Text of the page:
Plantin Moretus Museum (map). The home of 16th-century bookbinder and printer Christoffel Plantin. Regarded as one of the finest museums dedicated to printing in the world. Its extensive collections of important books and printing presses along with its role in spearheading the technology of printing have seen it added to the UNESCO World Heritage List.

Vleeshuis (map). Literally, the “Meat house”. It was built as the guild hall for the butchers. The building is famous for the original masonry made to resemble stacks of bacon (switching between white stones and red bricks). It now houses a museum, of which the main part comprises a musical instrument collection, including some examples of old harpsichords built by the local Ruckers family.

Mineralogical Museum (map). Museum for mineralogy, paleontology and gemology. Largest collection of fluorescent minerals in Europe. Permanent collections of systematic minerals and fossils. Guided tours are free and highly recommended.

The Begijnhof (beguinage, map). A sort of medieval monastery for women. The well-kept gardens are great photo opportunities.

Koninklijk Museum voor Schone Kunsten (Royal Museum of Fine Arts, map). Koninklijk Museum voor Schone Kunsten boasts of an excellent collection of paintings from the 15th century to the 20th century. The museum’s permanent collection has masters such as Peter Paul Rubens, Brueghel, Van Eyck, Anthony Van Dyck, Jacob Jordaens, and James Ensor.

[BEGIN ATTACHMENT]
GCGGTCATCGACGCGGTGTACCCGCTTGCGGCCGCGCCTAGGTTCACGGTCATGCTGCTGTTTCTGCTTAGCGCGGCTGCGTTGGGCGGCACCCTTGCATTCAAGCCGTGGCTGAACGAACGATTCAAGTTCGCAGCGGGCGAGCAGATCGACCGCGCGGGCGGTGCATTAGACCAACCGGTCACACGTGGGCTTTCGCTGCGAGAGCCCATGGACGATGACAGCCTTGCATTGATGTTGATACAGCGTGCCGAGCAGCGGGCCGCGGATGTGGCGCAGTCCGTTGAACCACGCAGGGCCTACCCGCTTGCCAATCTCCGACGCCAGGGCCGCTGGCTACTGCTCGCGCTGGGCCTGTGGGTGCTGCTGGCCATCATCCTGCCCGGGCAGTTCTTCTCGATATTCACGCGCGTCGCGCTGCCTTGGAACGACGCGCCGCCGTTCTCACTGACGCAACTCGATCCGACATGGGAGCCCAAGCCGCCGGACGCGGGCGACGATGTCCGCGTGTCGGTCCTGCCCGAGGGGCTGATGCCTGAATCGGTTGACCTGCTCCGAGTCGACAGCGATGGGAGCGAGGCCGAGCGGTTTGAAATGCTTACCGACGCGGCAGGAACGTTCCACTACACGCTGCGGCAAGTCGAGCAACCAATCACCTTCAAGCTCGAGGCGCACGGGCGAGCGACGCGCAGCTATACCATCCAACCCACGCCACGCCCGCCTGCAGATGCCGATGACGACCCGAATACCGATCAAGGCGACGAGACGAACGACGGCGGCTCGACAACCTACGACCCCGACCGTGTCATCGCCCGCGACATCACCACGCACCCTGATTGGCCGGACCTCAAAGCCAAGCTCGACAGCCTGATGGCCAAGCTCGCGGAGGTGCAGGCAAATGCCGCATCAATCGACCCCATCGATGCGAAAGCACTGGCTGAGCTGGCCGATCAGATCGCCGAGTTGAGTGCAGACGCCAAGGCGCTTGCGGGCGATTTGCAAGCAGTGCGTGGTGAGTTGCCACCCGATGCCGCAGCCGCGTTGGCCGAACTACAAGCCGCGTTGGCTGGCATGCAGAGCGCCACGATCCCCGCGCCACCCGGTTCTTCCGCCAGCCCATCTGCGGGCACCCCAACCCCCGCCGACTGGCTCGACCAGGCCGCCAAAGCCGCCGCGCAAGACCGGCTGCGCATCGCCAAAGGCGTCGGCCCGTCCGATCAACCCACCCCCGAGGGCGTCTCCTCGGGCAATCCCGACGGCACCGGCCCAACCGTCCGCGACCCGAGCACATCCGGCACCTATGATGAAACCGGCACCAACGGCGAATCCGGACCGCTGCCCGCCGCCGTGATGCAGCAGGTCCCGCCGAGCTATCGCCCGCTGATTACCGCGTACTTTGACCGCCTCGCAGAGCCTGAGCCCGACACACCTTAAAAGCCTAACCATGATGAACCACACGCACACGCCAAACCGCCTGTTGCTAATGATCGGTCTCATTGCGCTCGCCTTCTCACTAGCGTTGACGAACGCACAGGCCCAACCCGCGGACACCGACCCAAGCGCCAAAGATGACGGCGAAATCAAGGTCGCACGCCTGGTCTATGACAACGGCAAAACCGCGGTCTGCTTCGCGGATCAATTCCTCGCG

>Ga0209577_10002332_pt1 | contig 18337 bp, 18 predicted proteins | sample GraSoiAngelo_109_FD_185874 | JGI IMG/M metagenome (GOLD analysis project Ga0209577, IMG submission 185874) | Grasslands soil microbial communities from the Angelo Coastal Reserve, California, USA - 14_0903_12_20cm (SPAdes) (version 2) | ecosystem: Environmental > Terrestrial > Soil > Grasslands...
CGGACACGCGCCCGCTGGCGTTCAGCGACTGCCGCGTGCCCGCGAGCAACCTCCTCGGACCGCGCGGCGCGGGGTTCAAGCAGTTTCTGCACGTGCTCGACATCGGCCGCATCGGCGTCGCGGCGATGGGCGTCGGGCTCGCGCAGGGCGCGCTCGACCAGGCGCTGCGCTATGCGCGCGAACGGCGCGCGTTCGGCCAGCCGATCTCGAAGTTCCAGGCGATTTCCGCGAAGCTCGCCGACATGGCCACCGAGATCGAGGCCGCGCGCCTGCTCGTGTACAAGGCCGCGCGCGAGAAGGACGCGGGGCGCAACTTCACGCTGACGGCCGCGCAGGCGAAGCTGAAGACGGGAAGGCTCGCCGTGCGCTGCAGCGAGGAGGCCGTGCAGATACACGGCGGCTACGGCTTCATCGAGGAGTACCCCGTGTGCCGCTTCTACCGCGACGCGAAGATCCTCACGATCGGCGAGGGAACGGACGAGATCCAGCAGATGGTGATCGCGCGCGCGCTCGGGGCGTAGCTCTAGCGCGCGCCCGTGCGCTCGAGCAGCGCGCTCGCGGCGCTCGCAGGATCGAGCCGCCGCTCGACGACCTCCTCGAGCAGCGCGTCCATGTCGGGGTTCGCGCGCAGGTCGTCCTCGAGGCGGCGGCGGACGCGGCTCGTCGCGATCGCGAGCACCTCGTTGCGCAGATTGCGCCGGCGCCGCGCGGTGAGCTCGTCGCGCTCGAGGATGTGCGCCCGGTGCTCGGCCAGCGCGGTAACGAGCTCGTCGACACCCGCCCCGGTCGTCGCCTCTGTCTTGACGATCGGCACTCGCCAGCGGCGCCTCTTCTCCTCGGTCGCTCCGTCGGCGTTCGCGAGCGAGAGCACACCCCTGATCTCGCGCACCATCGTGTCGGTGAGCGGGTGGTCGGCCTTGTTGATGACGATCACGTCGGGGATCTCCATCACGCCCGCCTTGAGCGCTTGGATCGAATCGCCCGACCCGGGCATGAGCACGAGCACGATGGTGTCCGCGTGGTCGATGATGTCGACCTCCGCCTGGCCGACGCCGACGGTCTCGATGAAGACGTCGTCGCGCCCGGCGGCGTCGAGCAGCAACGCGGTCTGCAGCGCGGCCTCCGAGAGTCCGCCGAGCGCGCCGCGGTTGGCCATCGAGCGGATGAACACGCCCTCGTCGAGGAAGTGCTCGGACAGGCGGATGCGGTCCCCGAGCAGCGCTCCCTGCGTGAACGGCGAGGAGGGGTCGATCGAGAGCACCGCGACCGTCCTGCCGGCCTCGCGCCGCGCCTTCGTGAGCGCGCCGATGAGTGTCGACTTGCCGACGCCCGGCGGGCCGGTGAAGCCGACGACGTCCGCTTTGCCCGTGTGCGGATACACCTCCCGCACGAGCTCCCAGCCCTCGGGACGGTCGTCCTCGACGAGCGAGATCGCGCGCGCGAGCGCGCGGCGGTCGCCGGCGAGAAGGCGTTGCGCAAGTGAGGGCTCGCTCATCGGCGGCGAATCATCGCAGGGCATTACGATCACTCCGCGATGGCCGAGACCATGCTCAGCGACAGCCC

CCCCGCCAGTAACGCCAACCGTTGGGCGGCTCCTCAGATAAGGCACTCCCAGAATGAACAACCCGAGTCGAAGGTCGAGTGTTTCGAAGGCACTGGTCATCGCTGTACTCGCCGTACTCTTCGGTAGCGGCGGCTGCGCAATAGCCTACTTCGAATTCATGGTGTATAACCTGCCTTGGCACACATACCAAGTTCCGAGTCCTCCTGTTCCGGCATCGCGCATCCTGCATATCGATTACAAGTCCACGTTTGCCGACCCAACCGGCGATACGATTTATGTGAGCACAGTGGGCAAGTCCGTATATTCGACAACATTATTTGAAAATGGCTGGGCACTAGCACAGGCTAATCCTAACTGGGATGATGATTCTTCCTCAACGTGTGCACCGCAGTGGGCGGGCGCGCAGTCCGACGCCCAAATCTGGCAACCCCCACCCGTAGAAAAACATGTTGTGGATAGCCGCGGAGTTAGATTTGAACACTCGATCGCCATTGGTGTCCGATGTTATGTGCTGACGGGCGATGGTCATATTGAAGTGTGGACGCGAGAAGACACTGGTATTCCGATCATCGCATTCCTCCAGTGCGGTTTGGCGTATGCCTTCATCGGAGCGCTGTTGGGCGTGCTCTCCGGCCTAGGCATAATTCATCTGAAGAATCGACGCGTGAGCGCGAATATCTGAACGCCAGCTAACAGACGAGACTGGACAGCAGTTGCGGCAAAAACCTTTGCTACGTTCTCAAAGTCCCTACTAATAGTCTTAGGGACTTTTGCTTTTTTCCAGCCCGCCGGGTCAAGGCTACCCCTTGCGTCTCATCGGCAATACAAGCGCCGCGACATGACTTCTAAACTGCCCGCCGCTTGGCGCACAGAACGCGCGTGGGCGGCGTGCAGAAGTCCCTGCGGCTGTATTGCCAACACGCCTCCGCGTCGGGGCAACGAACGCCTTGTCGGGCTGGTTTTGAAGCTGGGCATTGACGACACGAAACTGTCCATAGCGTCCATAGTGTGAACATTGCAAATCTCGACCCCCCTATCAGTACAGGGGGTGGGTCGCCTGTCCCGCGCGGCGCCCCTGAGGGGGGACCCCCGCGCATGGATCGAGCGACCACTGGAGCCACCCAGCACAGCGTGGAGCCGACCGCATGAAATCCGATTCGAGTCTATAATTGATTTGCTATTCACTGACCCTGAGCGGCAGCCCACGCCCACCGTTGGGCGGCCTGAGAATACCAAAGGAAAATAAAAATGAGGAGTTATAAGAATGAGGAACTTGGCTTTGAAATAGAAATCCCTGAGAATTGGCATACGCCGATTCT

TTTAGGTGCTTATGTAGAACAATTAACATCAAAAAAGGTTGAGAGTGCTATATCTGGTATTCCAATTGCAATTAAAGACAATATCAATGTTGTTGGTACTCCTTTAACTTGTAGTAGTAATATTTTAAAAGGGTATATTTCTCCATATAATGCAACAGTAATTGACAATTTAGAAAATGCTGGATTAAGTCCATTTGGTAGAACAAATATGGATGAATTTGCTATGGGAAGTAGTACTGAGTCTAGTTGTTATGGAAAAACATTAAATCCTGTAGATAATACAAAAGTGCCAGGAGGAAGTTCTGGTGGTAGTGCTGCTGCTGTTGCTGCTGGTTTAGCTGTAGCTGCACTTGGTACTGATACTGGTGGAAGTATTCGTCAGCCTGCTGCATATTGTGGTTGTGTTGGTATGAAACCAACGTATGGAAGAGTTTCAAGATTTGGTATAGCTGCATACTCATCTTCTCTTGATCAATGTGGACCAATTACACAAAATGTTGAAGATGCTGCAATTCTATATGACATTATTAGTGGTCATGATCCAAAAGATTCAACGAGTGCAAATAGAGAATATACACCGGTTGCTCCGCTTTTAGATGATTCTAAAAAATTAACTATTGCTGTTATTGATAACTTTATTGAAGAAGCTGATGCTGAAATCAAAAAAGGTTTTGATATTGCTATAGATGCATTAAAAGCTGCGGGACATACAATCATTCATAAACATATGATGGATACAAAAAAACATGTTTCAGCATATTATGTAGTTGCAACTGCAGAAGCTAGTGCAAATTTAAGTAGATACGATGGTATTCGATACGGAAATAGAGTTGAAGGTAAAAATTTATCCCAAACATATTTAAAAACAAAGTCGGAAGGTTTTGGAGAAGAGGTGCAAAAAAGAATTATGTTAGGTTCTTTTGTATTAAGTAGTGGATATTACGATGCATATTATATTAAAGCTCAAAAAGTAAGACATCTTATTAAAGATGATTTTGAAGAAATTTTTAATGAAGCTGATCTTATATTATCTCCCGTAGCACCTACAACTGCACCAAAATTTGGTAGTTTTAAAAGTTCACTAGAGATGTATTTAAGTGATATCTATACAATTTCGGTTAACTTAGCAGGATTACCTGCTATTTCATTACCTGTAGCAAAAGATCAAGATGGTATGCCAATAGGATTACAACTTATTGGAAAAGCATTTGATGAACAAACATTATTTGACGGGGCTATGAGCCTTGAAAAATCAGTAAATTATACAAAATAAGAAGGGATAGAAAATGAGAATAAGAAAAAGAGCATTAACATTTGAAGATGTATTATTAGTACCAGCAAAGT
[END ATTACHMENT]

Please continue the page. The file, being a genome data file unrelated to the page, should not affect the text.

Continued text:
Wherever you are in Antwerp, you will always be near a pub or another drinking facility. Not surprising in the city that has the most pubs per capita in the world. The pubs do not have a closing hour. Drinks originating here are De Koninck (commonly called “Bolleke”) beer, and Elixir d’Anvers – a liquor based on plants.

Public transport

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De Lijn | Network plans & platform layout – Весь общественный транспорт города.

+ Transport to and in Antwerp ( • Public Transport | BELGIUM (

Smart Mobility Planner | door-to-door routeplanner for the whole country, covering all forms of public transport (including train, bus, subway and tram).

Belgium Driving Guide – This guide not only tells you what the best itineraries in Belgium are, but it also means you what you need to know about driving in Belgium from the dos and don’ts on Belgian roads.

 BUS >   STIB/MIVB in Brussels • De Lijn in Flanders • TEC in Wallonia. Most tourists will not need the bus companies, as it is much more user-friendly to take trains between cities and go on foot inside them. There is also the Kusttram, running along almost the whole Flemish seaside from France to the Netherlands—definitely worth a trip in the summer.

 RAIL > – Use the official journey planner operated by the National Railway Company of Belgium to find train itineraries and prices. ThalysSNCFEurostarDeutsche Bahn

 AIRPORTS >   There is a regular intercity train Amsterdam – Brussels that connects Schiphol Airport directly with Antwerpen Centraal station (map) in approximately 1 hr 50 min. Brussels Airport, also known as Zaventem due to the town in which it is mainly located, is Belgium’s main airport. Brussels South Charleroi Airport, about 50 km (31 mi) south of Brussels, mostly serves low-cost carriers.

 WATERWAYS >   There are overnight ferries to/from Zeebrugge from Hull in England, but they are not cheap.

Antwerp’s bike-sharing scheme is called Velo. You can get a day pass for these bikes in the Central Station and pick up your bike at more than 80 places in Antwerp.